• As compact condo units continue to mushroom, are they gaining the popularity perceived by the industry? Is there increasing demand to encourage the development of even more small sky units?

Whether you are driving in Kuala Lumpur or Selangor, it’s hard to miss the sight of new condos emerging or billboards advertising the latest strata projects along the way. Each year brings more high-rise structures reshaping the skylines, tempting buyers with living spaces in the sky.

Rapid urbanisation, growing population, changing lifestyle preferences and dwindling land availability may have contributed to the high-rises mushrooming in these two areas.

While typical units come in family-size built-ups, it is no longer uncommon to find smaller units with one or two bedrooms, or even none – as in studio units with an all-”rooms”-in-one concept with no clear demarcation for the bedroom.

However, how has the market responded to these smaller abodes? Are small-size sky units gaining the popularity perceived by the industry? Is there increasing demand to encourage the development of even more small-size units?


We conducted an analysis of transacted high-rise units from 1990 to 2023 in KL and Selangor to determine the trend in demand based on size. These two areas have been selected because of their significant share of the Malaysian high-rise market, accounting for more than half (66.25%) of the total 1,478,391 high-rise projects in the country as of September 2023.

The residential properties included in this analysis are condominiums, apartments, serviced apartments and Small-office Home/Flexible/Versatile-office (SoHo, SoFo, SoVo), but excluded flats. The properties were then grouped based on size, allowing us to identify the most transacted size groups over the years.

Note: The median size reflects the middle-sized houses in the market, showing where most activity lies. However, it does not fully represent demand, as other factors like supply influence it. For a clearer picture, we have included charts breaking down transactions for each size range.

A clear trend towards smaller unit sizes

Based on transaction data gathered from EdgeProp analysis and the National Property Information Centre (Napic), both KL and Selangor indicated that transactions have trended towards  smaller units over the last decade. Median built-up of condos in KL reduced by 38.32 sq ft in the last decade, from 1,140.98 sq ft in 2010 to 1,102.66 sq ft in 2020.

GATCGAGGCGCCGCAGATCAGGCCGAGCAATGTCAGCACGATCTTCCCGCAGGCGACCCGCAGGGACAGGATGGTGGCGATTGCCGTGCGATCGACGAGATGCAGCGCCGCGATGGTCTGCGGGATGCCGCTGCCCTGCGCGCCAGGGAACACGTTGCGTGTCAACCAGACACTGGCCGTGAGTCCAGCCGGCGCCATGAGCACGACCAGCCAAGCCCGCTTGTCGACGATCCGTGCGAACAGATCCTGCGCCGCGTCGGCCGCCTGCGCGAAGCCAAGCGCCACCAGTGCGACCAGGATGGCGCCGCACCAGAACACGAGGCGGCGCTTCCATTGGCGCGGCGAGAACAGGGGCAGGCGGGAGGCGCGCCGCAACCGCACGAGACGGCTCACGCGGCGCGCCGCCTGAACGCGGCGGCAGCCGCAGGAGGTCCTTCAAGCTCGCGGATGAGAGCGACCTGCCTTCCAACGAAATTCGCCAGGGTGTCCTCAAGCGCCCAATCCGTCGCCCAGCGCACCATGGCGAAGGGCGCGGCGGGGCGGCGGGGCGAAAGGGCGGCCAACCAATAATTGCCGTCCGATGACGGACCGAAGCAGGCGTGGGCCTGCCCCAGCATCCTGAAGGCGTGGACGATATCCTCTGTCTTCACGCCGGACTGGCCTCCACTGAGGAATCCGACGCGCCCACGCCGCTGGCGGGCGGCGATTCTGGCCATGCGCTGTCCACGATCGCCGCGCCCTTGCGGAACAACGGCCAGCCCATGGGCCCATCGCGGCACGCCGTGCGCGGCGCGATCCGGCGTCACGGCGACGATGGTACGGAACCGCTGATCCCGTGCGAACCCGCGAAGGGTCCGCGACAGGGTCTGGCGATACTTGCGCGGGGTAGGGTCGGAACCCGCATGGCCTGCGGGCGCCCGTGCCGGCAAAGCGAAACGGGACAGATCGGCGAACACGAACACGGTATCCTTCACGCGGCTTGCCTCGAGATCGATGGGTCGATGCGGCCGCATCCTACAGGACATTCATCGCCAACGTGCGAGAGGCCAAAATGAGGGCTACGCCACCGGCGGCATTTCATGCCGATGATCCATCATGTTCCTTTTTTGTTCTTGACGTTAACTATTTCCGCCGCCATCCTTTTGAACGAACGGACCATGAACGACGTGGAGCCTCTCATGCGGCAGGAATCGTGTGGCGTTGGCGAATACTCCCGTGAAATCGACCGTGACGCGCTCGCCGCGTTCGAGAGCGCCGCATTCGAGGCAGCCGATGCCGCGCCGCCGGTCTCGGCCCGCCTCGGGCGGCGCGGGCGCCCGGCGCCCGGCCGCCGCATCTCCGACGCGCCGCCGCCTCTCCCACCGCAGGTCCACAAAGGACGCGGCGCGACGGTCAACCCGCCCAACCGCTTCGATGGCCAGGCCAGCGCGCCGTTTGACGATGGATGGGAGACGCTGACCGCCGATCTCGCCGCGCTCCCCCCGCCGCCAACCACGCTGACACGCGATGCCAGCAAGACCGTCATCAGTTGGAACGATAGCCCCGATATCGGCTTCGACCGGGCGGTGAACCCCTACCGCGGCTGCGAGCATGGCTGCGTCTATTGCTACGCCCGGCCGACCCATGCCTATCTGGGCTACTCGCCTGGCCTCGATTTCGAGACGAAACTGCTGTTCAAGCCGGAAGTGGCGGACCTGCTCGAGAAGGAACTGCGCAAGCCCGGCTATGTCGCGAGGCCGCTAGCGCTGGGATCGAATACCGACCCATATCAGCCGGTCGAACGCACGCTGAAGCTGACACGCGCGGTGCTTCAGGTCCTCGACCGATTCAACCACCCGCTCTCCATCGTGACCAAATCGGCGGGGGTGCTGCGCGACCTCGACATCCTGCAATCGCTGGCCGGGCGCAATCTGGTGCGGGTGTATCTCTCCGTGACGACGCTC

Similarly, during the same period, median sizes in Selangor have seen a slight reduction of 44.78 sq ft, from 950.03 sq ft in 2010 to 905.25 sq ft in 2020.

To forecast future trends, we utilised double exponential smoothing, a method that extrapolates existing data trends to make predictions for 2025. Based on our projections, median built-up of new condos in KL is expected to continue shrinking in 2024 and 2025. Conversely, in Selangor, it appears likely to maintain at slightly above 900 sq ft.

The downward trend in KL’s condo size can probably be attributed to the scarcity of land and high land cost in the capital city. Meanwhile, for Selangor, developers could be focusing on smaller unit offerings to make them more affordable.

Since 1990, the 751-1,000 sq ft and 1,001-1,250 sq ft condo size groups have been the two most transacted categories in KL. Notably, between 2010 and 2020, transactions for the 751-1,000 sq ft range rose from 23% to 27% to become the most transacted size among the five categories in 2020.

On the other hand, during the same period, the 1,001-1,250 sq ft size group showed a drop of 6%.

In Selangor, the 751-1,000 sq ft condo size group remained dominant over the years. In the last decade, this category showed a significant increase of 10% in transactions.

This upward trend for the 751-1,000 sq ft condo size group in KL and Selangor can be attributed to the greater acceptance of smaller housing options, especially for urbanites, who are likely drawn to their practicality and ease of housekeeping and maintenance, not to mention the ease of mortgages. Moreover, these compact units are usually located in popular areas with complete amenities and accessibilities, which are another draw factor. Furthermore, the lack of private space is normally made up with the providence of well-planned common spaces.

A drop in the median size does not necessarily indicate reduced demand for larger units. As our chart indicates, despite the decreasing median built-up size in KL high-rises, the >1,501 sq ft category has seen an uptick, with the percentage of transactions rising by 3% over the last decade.

Interests in large-sized units started to pick up in 2005 and has since experienced a steady growth up to 2020. Land scarcity and rising costs of landed homes in the capital city has resulted in family-sized condo options being developed to support the growing population of urban dwellers.

It is important to note that fluctuations in median sizes signal shifts in market preferences. However, to understand the true factors shaping demand for different unit sizes, we must consider additional nuanced aspects like supply dynamics, location, and affordability.


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